Two Sides of Neolithic

August 2, 2022

Joe Dillon holding hand weights for the article Two Sides of Neolithic

Two Sides of Neolithic


What more can we learn from our hunter-gatherer ancestors?

Why do I keep returning to our hunter-gatherer ancestors?

We became fully anatomically modern humans approximately 200,000 years ago.

How can we judge how successful a given lifestyle was?

How long did it last?

As I just mentioned, we evolved into fully anatomically modern human beings (Homo sapiens) 200,000 years ago. Of that 200,000 years we were hunter-gathers 190,000 years. We only began to transition from hunter-gatherers to farmers less than 10,000 years ago

Do you think what we did for 190,000 years might be pretty ingrained in us?

So let’s compare and contrast 190,000 years of a hunter-gatherer way of life with the last 10,000 years of the Neolithic revolution way of life.

In other words, let’s compare being a hunter-gatherer, a forager with being a farmer, a producer. Let’s compare the lives and health of human beings who lived their lives fully in sync with their ecology, fully integrated into their natural environment with neolithic farmers. The agricultural revolution way of life leading up to 21st century humans living in a high-tech, fast-paced life of 5G smart phones, streaming videos, electric cars, the James Webb telescope transmitting high resolution images of the earliest forming galaxies over 13 billion years ago, and Deep Mind solving the protein-folding problem with 10 with 300 zeroes after it possible solutions.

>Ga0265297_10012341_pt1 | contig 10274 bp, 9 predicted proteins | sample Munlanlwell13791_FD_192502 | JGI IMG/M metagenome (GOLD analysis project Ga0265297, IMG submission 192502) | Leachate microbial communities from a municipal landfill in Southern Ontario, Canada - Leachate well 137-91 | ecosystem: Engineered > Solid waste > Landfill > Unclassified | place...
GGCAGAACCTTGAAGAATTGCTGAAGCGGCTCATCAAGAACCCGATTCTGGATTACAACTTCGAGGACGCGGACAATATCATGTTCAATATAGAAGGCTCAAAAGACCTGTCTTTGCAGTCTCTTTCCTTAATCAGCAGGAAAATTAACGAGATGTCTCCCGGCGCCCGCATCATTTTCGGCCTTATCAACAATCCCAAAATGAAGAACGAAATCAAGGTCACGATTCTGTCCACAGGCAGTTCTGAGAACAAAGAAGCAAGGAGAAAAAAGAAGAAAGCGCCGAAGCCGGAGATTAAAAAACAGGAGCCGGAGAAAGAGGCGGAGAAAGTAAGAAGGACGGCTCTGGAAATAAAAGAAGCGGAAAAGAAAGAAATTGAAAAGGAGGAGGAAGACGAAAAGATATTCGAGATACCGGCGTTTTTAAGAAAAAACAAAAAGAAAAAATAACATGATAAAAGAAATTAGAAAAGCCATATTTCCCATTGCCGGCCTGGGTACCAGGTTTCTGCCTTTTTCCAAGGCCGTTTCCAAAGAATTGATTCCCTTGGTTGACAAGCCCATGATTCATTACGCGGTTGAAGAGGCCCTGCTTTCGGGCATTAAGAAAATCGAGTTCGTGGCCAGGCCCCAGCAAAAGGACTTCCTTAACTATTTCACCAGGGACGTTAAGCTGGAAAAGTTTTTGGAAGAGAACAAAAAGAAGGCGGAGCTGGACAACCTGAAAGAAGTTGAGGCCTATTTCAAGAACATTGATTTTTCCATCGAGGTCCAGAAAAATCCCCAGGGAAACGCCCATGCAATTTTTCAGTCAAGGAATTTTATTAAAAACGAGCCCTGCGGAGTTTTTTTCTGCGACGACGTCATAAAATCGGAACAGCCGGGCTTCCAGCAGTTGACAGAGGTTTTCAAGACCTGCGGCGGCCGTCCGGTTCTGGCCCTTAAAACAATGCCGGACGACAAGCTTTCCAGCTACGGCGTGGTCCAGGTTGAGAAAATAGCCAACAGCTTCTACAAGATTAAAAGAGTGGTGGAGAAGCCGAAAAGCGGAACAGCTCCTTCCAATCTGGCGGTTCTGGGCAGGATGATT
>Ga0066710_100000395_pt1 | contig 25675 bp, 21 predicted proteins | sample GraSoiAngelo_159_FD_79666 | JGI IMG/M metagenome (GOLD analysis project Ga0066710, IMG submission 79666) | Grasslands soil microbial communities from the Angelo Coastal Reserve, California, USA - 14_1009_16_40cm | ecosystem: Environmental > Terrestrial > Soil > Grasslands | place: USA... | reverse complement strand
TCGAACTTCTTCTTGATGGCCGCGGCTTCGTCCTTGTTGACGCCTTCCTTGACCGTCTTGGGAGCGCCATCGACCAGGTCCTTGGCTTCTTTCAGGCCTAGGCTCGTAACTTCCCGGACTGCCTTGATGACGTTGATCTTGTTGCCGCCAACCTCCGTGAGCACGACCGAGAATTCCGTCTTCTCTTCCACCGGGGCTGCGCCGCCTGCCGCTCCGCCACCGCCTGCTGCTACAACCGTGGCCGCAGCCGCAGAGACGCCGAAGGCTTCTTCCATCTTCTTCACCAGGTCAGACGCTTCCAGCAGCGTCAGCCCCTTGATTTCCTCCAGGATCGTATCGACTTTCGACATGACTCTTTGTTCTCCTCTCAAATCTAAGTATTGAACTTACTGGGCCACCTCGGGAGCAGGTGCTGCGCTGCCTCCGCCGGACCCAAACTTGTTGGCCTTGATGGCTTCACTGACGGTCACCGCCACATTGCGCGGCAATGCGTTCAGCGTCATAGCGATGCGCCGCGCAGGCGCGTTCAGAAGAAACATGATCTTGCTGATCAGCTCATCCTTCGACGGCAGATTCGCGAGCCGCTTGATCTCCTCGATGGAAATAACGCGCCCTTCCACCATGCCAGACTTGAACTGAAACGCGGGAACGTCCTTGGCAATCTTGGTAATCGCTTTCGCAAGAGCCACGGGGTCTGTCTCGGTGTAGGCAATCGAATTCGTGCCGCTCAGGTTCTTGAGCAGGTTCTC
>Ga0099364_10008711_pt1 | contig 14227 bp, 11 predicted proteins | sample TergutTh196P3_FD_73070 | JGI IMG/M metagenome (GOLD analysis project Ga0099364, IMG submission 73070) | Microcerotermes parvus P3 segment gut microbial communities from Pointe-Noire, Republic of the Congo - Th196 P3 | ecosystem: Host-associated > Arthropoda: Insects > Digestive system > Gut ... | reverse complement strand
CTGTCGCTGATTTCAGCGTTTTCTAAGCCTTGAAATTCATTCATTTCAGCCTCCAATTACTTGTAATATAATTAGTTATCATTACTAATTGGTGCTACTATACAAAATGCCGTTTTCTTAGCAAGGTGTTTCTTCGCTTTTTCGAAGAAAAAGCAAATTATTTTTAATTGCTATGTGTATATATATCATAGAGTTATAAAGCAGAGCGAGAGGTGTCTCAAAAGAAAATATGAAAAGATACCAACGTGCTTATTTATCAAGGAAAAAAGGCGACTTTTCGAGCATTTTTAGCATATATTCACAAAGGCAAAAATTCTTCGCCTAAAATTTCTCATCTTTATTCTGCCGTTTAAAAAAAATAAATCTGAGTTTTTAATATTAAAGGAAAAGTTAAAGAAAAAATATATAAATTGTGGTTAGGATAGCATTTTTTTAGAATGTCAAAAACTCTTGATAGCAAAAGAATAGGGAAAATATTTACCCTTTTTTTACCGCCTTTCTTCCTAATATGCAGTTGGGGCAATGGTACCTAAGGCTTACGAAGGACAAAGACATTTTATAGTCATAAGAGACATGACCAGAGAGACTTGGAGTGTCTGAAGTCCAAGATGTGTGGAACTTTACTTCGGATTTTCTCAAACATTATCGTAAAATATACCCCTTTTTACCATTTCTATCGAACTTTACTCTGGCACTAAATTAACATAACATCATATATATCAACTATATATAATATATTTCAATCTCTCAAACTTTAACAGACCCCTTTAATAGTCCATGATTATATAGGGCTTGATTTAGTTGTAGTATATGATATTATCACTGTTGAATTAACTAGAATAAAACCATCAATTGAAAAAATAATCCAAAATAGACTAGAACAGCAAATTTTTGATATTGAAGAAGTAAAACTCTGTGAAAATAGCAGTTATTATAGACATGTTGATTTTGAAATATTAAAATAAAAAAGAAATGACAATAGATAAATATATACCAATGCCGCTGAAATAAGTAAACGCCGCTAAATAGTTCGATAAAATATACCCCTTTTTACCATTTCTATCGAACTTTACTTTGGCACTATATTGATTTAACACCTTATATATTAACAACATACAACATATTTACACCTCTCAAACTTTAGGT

For over 190,000 years our hunter-gatherer ancestors had almost no possessions. They only “owned” what they could carry. They moved 6 or 7 times a year when they reached the point of diminishing returns in their current environment. They moved to another stable source of water. They constructed simple shelters from easily accessible materials within easy reach of their new location.